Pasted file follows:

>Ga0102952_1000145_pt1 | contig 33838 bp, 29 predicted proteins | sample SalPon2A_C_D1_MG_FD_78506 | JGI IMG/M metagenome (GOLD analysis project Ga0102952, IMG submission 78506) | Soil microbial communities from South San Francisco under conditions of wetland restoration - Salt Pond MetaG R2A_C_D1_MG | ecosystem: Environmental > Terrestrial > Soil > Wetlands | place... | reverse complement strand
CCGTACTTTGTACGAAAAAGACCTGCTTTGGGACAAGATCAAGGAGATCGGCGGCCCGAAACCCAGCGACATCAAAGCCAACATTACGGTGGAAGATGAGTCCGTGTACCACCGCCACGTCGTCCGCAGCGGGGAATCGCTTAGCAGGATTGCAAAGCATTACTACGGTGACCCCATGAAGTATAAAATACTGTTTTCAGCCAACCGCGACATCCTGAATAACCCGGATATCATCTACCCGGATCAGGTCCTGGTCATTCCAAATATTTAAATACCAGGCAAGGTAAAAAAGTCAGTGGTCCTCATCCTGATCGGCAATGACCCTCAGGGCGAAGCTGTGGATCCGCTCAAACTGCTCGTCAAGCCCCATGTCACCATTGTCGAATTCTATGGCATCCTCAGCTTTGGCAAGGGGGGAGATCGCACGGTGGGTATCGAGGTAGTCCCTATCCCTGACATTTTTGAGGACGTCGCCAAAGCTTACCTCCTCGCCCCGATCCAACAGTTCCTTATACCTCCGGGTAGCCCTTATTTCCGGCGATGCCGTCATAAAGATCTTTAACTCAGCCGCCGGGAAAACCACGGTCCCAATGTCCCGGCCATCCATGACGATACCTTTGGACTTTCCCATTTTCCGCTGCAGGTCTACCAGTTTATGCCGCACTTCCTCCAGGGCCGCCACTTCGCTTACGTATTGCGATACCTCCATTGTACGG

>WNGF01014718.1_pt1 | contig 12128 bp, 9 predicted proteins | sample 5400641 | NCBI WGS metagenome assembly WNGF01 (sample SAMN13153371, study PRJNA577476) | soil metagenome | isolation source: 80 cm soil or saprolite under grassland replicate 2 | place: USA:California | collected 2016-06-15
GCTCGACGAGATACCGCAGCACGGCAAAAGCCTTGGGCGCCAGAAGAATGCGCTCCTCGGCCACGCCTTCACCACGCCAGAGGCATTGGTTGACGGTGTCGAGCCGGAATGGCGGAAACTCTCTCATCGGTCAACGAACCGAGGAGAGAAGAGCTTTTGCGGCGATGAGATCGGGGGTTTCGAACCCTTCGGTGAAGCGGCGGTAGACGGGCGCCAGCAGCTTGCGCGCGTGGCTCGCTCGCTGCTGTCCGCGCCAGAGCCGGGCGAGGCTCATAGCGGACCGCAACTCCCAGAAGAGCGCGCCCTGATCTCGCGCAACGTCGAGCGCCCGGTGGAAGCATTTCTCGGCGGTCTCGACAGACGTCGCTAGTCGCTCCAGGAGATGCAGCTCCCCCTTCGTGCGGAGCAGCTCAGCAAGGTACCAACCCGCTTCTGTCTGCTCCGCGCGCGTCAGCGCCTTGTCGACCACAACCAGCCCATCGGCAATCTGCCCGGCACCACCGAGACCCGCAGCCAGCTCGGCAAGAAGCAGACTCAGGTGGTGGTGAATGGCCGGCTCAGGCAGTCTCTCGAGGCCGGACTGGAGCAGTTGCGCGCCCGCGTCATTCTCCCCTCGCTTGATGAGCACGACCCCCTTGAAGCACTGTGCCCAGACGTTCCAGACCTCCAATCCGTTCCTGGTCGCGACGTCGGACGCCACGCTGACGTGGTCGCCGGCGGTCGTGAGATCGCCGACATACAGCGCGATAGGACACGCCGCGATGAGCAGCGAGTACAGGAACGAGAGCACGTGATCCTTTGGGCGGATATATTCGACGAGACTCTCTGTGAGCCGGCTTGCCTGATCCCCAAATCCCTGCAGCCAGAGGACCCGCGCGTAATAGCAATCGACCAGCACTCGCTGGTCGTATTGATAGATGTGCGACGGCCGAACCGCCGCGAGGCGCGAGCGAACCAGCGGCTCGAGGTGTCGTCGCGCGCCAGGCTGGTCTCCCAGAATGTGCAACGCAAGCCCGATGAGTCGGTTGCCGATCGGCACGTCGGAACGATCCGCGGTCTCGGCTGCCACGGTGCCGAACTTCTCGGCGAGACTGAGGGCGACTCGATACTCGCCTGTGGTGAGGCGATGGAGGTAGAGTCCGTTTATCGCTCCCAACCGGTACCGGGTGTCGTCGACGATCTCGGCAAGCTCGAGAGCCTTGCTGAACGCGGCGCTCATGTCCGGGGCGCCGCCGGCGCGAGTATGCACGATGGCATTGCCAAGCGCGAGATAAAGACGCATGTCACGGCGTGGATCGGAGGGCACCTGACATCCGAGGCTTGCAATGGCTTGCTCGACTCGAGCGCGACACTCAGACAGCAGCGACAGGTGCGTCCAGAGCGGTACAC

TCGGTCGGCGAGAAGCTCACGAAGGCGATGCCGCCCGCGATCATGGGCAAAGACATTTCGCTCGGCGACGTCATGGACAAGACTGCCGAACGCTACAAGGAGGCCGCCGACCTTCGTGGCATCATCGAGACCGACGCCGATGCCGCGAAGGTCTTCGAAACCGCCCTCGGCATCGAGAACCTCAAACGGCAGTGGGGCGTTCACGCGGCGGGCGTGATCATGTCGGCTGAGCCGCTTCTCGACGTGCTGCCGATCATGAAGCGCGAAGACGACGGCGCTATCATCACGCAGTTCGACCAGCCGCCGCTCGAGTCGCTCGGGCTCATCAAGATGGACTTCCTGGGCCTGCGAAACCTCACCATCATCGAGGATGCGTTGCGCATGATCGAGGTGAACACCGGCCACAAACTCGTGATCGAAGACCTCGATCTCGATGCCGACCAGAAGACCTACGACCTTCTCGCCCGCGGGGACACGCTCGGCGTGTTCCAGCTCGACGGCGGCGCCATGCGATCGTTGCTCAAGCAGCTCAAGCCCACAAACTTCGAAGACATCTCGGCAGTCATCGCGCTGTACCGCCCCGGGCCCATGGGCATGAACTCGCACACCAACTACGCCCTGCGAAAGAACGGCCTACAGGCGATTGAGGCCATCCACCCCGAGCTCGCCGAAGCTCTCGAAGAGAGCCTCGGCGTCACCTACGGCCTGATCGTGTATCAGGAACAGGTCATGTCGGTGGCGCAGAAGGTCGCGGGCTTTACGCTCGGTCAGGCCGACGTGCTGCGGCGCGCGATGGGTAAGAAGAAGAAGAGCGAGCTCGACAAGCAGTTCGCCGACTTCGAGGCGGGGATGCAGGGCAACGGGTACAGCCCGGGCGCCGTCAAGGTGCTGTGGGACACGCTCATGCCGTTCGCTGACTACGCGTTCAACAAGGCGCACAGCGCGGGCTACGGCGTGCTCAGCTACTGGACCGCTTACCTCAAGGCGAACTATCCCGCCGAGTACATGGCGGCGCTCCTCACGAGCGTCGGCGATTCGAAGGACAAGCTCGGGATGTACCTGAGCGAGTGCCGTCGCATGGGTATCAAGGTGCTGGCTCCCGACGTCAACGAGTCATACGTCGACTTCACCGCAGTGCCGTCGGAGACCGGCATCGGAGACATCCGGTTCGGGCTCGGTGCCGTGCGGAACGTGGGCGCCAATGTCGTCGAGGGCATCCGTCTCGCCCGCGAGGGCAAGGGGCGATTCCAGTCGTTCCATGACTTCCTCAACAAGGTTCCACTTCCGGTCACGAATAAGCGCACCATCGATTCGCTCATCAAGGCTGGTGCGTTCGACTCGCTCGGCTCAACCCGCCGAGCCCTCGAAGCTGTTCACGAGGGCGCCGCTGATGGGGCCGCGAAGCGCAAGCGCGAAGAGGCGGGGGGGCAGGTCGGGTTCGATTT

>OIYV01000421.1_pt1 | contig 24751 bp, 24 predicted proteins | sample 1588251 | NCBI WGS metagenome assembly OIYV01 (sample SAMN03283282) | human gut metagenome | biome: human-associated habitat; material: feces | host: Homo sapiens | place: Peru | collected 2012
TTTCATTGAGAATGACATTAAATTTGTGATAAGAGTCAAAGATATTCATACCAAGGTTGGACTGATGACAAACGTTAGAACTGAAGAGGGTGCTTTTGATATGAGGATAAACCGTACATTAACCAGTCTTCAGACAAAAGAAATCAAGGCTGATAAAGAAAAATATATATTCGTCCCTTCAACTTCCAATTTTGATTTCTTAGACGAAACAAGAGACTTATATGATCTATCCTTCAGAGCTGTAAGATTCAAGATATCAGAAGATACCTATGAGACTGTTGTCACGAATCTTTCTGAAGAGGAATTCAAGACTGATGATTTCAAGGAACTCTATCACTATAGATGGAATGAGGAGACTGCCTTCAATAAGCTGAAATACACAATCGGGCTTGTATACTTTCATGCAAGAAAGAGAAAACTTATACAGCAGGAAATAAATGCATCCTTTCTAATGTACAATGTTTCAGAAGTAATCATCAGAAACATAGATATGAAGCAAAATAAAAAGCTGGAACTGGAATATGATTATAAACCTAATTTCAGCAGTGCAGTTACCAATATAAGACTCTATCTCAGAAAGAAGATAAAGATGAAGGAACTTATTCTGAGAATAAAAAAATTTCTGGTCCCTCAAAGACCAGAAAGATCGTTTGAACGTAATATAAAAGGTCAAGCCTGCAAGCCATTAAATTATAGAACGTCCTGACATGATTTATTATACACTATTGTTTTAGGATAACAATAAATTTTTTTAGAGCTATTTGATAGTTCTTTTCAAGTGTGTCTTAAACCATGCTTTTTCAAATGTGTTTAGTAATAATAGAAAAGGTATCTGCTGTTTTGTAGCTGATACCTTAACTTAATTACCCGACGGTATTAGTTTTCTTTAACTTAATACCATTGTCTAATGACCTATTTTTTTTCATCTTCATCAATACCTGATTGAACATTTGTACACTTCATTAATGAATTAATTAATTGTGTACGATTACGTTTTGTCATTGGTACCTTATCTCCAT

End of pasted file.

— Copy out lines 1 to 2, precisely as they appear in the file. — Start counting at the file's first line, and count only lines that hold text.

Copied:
>Ga0102952_1000145_pt1 | contig 33838 bp, 29 predicted proteins | sample SalPon2A_C_D1_MG_FD_78506 | JGI IMG/M metagenome (GOLD analysis project Ga0102952, IMG submission 78506) | Soil microbial communities from South San Francisco under conditions of wetland restoration - Salt Pond MetaG R2A_C_D1_MG | ecosystem: Environmental > Terrestrial > Soil > Wetlands | place... | reverse complement strand
CCGTACTTTGTACGAAAAAGACCTGCTTTGGGACAAGATCAAGGAGATCGGCGGCCCGAAACCCAGCGACATCAAAGCCAACATTACGGTGGAAGATGAGTCCGTGTACCACCGCCACGTCGTCCGCAGCGGGGAATCGCTTAGCAGGATTGCAAAGCATTACTACGGTGACCCCATGAAGTATAAAATACTGTTTTCAGCCAACCGCGACATCCTGAATAACCCGGATATCATCTACCCGGATCAGGTCCTGGTCATTCCAAATATTTAAATACCAGGCAAGGTAAAAAAGTCAGTGGTCCTCATCCTGATCGGCAATGACCCTCAGGGCGAAGCTGTGGATCCGCTCAAACTGCTCGTCAAGCCCCATGTCACCATTGTCGAATTCTATGGCATCCTCAGCTTTGGCAAGGGGGGAGATCGCACGGTGGGTATCGAGGTAGTCCCTATCCCTGACATTTTTGAGGACGTCGCCAAAGCTTACCTCCTCGCCCCGATCCAACAGTTCCTTATACCTCCGGGTAGCCCTTATTTCCGGCGATGCCGTCATAAAGATCTTTAACTCAGCCGCCGGGAAAACCACGGTCCCAATGTCCCGGCCATCCATGACGATACCTTTGGACTTTCCCATTTTCCGCTGCAGGTCTACCAGTTTATGCCGCACTTCCTCCAGGGCCGCCACTTCGCTTACGTATTGCGATACCTCCATTGTACGG